As Director of Information Security for TiVo, Ely is chock full of great “how to” security advice usually from his own experience. He must implement much of the advice he doles out. We’re guessing the lack of comments on his blog posts has to do with everyone agreeing with his recommendations. Or maybe not. Security wonks are never that agreeable.
Ely’s security tip for 2012:
Organizations are facing more threats than ever as criminals continue to evolve and expand their attack methods. Automation of security operations and response allows for quick and consistent action while freeing staff to focus on matters requiring manual intervention.
Businesses should be thinking very strongly about “Web application security,” for two reasons:
1) Of the websites WhiteHat Security has assessed in 2011, 8 in 10 contained serious exploitable vulnerabilities.
2) While the problem of vulnerable websites has been known for most of the last decade, it has only been in the last 2 – 3 that the bulk of corporate compromises, and much of the data stolen, has originated at the Web layer — a layer where firewalls, anti-virus, and SSL offer little protection. So at the very least, it is recommended that businesses hack themselves first, so they’ll know what the bad guys do, or eventually will, about their websites.
If you want your business to prosper you need to look beyond the buzzwords, marketecture and compliance checkboxes to find the “best fit” for your organization as opposed to the “best deal.” By cutting corners now, you risk major financial and brand pains later.
The overwhelming scope of how technology is critical to the business further highlights the need to break down the silos of traditional IT and IT security and become much more inclusive of the sorts of information sources not included in the way in which “security” is managed.
Being able to focus on the things that matter most means that investing in decision support, analytics, intelligence and risk management solutions that enable transparency, visibility and integration to take advantage of the wealth of information that exists from disparate and seemingly unrelated data sources is critical.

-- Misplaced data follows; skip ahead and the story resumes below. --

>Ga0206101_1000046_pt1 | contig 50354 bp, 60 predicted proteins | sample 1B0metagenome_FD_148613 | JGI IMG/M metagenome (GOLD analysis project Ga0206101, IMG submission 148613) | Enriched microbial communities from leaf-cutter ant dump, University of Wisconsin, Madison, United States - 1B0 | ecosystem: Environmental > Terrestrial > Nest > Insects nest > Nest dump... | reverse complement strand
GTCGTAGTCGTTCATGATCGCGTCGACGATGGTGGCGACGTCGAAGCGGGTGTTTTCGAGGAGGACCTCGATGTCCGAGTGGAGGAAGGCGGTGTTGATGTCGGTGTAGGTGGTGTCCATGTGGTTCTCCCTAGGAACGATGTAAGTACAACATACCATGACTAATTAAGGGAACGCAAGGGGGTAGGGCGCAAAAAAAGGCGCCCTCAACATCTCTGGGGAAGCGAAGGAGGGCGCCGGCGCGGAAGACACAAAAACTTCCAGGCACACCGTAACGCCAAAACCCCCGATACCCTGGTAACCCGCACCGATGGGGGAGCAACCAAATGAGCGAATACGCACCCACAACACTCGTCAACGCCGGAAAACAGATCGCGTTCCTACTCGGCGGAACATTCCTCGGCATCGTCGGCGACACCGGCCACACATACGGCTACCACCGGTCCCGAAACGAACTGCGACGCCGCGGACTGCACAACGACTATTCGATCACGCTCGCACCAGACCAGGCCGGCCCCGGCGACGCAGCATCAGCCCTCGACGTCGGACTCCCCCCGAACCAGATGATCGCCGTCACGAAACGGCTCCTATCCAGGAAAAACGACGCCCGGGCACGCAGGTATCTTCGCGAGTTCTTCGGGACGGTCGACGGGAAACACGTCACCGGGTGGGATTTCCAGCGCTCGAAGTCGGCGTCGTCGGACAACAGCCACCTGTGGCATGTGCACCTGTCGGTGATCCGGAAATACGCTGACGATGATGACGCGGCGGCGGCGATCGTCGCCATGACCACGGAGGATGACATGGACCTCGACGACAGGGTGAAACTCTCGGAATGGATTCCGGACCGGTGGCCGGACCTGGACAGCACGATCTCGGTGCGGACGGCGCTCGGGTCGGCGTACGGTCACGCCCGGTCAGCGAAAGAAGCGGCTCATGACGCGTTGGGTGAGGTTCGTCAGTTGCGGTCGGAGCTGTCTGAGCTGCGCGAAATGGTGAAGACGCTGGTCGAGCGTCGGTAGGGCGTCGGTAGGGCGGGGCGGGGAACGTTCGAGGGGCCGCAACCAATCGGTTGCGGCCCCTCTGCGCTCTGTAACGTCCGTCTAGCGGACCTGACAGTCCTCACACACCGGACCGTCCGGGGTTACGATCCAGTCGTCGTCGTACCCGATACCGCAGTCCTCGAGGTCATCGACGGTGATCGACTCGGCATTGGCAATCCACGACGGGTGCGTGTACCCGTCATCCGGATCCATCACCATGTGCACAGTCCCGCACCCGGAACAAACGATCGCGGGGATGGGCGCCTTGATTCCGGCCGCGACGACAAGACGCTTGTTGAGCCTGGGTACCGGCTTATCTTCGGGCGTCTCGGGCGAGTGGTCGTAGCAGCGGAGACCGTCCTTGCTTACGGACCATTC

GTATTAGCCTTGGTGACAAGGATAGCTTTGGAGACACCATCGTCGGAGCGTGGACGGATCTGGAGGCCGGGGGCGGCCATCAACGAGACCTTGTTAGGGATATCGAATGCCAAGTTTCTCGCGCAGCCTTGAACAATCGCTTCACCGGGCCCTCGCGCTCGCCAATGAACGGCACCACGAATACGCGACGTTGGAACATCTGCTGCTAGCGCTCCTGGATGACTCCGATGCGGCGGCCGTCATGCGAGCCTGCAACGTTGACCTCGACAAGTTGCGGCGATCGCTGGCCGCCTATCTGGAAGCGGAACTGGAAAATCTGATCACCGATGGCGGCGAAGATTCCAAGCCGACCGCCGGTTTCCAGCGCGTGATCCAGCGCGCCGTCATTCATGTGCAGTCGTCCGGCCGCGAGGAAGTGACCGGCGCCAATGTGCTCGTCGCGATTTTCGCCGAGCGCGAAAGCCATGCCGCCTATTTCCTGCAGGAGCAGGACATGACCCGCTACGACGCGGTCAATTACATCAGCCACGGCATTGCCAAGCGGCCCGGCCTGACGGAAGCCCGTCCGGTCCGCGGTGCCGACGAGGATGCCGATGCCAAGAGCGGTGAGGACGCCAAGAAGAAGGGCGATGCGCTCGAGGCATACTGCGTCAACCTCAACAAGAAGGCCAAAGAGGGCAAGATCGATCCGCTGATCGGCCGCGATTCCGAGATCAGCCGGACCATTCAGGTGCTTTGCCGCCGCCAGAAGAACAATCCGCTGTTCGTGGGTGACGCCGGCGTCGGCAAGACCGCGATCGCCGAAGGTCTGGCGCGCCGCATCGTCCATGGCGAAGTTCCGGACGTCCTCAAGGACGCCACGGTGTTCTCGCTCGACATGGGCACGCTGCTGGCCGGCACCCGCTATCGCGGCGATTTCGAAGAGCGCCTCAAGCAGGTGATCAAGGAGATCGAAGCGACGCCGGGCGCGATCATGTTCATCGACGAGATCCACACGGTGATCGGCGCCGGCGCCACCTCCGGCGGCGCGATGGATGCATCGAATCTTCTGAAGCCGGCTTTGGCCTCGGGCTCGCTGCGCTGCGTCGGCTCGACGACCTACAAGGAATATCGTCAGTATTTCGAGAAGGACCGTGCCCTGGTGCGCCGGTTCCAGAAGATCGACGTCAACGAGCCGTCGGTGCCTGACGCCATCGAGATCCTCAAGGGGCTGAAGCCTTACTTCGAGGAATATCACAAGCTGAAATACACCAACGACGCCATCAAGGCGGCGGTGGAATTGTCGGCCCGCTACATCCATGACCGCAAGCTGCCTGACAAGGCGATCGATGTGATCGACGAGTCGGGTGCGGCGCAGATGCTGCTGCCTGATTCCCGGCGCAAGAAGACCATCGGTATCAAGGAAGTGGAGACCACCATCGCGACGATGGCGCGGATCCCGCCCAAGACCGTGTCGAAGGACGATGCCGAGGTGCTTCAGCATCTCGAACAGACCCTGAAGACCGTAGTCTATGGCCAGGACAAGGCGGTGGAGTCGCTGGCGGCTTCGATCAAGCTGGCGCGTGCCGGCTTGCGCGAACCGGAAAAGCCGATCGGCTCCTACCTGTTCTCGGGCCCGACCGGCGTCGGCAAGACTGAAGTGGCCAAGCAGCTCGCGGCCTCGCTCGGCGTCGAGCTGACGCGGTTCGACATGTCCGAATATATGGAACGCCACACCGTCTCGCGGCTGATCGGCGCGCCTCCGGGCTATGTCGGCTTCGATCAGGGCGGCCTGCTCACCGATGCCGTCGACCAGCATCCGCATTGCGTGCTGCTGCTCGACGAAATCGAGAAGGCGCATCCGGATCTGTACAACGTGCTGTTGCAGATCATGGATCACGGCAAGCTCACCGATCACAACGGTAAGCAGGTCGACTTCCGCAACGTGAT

If the UN had a security team, Honan would be Ireland’s ambassador. He’s established an incident response team in Ireland, contributes to SANS Institute, and is an advisor or member to probably a dozen different security groups.
Honan’s security tip for 2012:
The major breaches of the past 12 to 18 months have shown that attackers are no longer targeting our technical defenses but are focusing on the human element by using phishing emails, social engineering, or relying on badly trained personnel. Ensure your security staff is properly trained in the technologies used to protect your systems and implement a comprehensive security awareness program amongst all staff so they are more aware of the threats facing them and ultimately the business.
If you thought Chris Hoff tweeted a lot, then start following seasoned IT security journalist, Hulme. While spinning 71K+ tweets, Hulme’s fully public tweets are usually chock full of valuable security tips and industry alerts.
Hulme’s security tip for 2012:
Take the time to classify, based on business criticality, your networked devices and data in early 2012. This one step will help your organization make smarter decisions as more data and computing functions move to outsourced services and cloud computing.
Get on top of consumerization. This won’t be easy for those security programs that are looking for “shelfware” to do all their work for them, but the payoff for allowing consumer device use can be significant.
Formerly with Forrester Research, Jaquith is now CTO of Perimeter E-Security. He writes about timely issues such as data leak prevention and portable devices in the enterprise. We also enjoy his thought-provoking tweets, such as his desire to kill the phrase “employee-liable smartphones.”
Jaquith’s security tip for 2012:
If you are a US-based business, start protecting data as if you were a German company. As the recent Facebook and Google settlements showed, EU-style privacy protection regulations and statutes are coming. Centralizing how you collect, manage, and dispose of personally identifying customer data will be an important enterprise initiative for 2012.
How could we not include the founder of Tripwire? While he’s passionate about security and compliance, his real learnings come from studying companies with incredibly successful IT operations and great kung fu.
Kim’s security tip for 2012:
In 2012 we must stop rewarding information security managers that force meaningless work into the IT organization. Instead, we need to reward them for how much meaningless work they can take out of the IT organization. For example, focusing not on firefighting around the systems in production, but creating a bulletproof process for how those systems get created before they’re deployed. This would be a huge step in making information security critical to Development and IT Operations, by enabling a safe system of work that protects the security and availability of the business — not just the systems.